The net result, it is contended, of the Phillips patent is that the washing and wringing are carried on simultaneously, and the operations of the wringer rolls are controlled by the handle described.
The claims alleged to be infringed are numbers 5 to 8 inclusive. Number 6 was selected by the petitioner as typical in character, and is as follows:
"6. A gearing device of the class described, comprising a support, a power shaft mounted on the support, means for imparting a continuous rotary motion to the power shaft, an upright shaft 45 mounted in the support, a driving device for the upright shaft operatively connected with the power shaft and capable of imparting an alternating rotary motion to the upright shaft, a horizontal shaft 39, a driving mechanism for the said shaft 39 connected with the power shaft and capable of imparting a rotary motion to the shaft 39, and a controlling means applied to the driving device for the shaft 39, for reversing the movement thereof and also for operatively disconnecting the shaft 39 from the driving shaft."
Confessedly all the elements of the Phillips patent are old. The merits of the combination, which it is contended involve invention and validate the patent, are that this gearing device, applied and operated as specified, enables the washing of a part of the clothes to be performed at the same time that the wringing process is being applied to other clothes, thus, it is said, saving time in doing the washing, and furthermore, by the operation of the control handle, the rolls may be reversed or instantly stopped as the needs, convenience, and safety of the operator may require. These things, the simultaneous washing and wringing with the operation of the control handle for the purposes stated, embrace the advances alleged to have been accomplished upon the prior art. In this view, it is unnecessary to particularize the prior patents disclosed in the art. The question is -- does this
bringing together of old elements accomplishing the purposes stated amount to that combination which is invention within the meaning of the patent law, or does the gearing device, thus applied and used, show only an aggregation of old element's performing well known functions, producing no novel and useful result entitling the aggregation to the protection of a patent?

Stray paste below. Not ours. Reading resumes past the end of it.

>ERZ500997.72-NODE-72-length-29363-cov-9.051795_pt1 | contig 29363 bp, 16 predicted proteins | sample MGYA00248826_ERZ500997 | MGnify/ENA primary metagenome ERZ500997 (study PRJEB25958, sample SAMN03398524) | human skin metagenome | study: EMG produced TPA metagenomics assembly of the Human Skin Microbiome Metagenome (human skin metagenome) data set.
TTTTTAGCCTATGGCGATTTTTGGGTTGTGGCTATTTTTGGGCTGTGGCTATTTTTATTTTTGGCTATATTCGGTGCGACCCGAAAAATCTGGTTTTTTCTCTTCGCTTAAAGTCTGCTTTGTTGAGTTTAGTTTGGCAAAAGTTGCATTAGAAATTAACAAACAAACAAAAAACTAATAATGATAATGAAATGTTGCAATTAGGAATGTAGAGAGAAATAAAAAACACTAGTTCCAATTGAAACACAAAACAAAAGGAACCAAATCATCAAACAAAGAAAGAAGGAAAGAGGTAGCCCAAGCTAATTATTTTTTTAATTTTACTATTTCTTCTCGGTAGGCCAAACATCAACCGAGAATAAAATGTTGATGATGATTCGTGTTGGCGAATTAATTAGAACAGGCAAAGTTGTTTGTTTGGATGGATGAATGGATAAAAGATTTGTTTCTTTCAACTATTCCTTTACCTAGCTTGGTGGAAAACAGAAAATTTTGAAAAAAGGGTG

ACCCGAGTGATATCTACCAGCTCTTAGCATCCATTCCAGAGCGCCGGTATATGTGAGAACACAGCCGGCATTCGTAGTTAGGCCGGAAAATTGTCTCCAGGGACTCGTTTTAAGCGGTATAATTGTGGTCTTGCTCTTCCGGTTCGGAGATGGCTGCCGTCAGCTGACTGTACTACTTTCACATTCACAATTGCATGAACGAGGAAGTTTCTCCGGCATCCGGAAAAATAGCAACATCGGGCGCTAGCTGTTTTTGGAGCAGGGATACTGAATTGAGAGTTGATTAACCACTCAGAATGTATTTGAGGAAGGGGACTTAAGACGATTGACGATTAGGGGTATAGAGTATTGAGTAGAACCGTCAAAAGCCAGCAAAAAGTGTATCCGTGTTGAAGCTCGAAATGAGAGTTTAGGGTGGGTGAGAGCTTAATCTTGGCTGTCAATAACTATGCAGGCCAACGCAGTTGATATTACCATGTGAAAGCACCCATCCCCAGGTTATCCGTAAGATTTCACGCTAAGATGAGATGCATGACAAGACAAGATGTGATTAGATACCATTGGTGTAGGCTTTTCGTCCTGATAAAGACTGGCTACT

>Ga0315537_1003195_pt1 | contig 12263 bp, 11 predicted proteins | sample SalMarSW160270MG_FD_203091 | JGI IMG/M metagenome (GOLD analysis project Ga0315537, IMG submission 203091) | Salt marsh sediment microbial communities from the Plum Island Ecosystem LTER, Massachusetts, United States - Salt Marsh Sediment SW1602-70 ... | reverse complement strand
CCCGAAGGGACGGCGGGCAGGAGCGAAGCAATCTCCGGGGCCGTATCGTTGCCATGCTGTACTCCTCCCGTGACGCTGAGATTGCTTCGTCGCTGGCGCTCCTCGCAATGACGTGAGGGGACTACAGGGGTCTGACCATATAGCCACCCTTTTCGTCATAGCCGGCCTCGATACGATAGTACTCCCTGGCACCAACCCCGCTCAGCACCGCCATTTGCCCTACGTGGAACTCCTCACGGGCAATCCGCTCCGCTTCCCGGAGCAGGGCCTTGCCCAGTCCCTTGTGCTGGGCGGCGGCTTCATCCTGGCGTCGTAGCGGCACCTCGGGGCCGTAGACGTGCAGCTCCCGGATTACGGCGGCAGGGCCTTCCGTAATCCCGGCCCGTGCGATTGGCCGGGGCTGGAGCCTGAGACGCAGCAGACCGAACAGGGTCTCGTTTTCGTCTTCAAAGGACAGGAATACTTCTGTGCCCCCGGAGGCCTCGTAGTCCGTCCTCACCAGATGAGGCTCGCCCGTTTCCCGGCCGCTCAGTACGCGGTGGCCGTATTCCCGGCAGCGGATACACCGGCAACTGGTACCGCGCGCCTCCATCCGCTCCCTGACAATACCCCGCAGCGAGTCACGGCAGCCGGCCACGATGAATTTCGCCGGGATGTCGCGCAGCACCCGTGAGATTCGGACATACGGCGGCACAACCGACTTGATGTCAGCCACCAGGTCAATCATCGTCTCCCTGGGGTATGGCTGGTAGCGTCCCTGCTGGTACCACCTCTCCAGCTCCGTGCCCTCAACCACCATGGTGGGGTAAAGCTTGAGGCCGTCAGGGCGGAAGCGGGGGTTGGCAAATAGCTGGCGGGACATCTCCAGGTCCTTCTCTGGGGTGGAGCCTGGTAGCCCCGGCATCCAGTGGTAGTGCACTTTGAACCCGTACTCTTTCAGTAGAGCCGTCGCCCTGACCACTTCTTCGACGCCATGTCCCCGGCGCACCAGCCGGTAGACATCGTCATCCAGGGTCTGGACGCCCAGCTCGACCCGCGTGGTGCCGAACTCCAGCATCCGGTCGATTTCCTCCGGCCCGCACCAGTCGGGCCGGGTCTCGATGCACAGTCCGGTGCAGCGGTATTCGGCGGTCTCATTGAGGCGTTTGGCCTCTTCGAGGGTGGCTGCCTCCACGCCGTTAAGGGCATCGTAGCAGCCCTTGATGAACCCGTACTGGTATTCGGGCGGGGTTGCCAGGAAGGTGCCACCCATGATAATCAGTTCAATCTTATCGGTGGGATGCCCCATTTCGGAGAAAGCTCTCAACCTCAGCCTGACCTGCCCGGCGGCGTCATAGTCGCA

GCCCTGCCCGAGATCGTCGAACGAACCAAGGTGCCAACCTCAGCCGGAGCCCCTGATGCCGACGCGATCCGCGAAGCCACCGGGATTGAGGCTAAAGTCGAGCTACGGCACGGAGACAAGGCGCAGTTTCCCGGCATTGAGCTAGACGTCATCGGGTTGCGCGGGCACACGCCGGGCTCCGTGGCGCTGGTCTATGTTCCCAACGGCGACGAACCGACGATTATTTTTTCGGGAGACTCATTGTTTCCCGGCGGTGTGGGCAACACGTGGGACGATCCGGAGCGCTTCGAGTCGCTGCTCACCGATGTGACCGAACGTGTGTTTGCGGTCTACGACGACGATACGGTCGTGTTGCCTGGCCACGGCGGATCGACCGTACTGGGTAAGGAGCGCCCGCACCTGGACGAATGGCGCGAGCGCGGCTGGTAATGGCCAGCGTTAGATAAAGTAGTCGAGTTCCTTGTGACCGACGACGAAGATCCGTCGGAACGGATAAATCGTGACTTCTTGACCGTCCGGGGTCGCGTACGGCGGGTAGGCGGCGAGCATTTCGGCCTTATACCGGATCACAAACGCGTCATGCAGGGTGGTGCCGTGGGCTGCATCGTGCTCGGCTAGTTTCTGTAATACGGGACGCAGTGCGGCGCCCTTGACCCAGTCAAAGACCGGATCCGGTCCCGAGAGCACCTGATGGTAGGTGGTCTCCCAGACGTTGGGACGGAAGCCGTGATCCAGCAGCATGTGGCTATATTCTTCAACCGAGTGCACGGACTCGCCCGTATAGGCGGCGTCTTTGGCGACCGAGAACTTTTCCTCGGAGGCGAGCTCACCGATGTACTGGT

It is not always easy to decide this question, as the difference of opinion in the circuit courts of appeals in this case illustrates. Generally speaking, a combination of old elements, in order to be patentable, must produce by their joint action a novel and useful result, or an old result in a more advantageous way. To arrive at the distinctions between combinations and aggregations, definite reference must be had to the decisions of this Court. The subject was fully discussed in Palmer v. Corning, 156 U. S. 342, wherein the previous decisions were reviewed. The rule stated in Hailes v. Van Wormer, 20 Wall. 353, 87 U. S. 368, was quoted with approval, wherein the Court said:
"It must be conceded that a new combination, if it produces new and useful results, is patentable though all the constituents of the combination were well known and in common use before the combination was made. But the results must be a product of the combination, and not a mere aggregate of several results, each the complete product of one of the combined elements. Combined results are not necessarily a novel result, nor are they an old result obtained in a new and improved manner. Merely bringing old devices into juxtaposition, and there allowing each to work out its own effect without the production of something novel, is not invention. No one, by bringing together several old devices without producing a new and useful result, the joint product of the elements of the combination and something more than an aggregate of old results, can acquire a right to prevent others from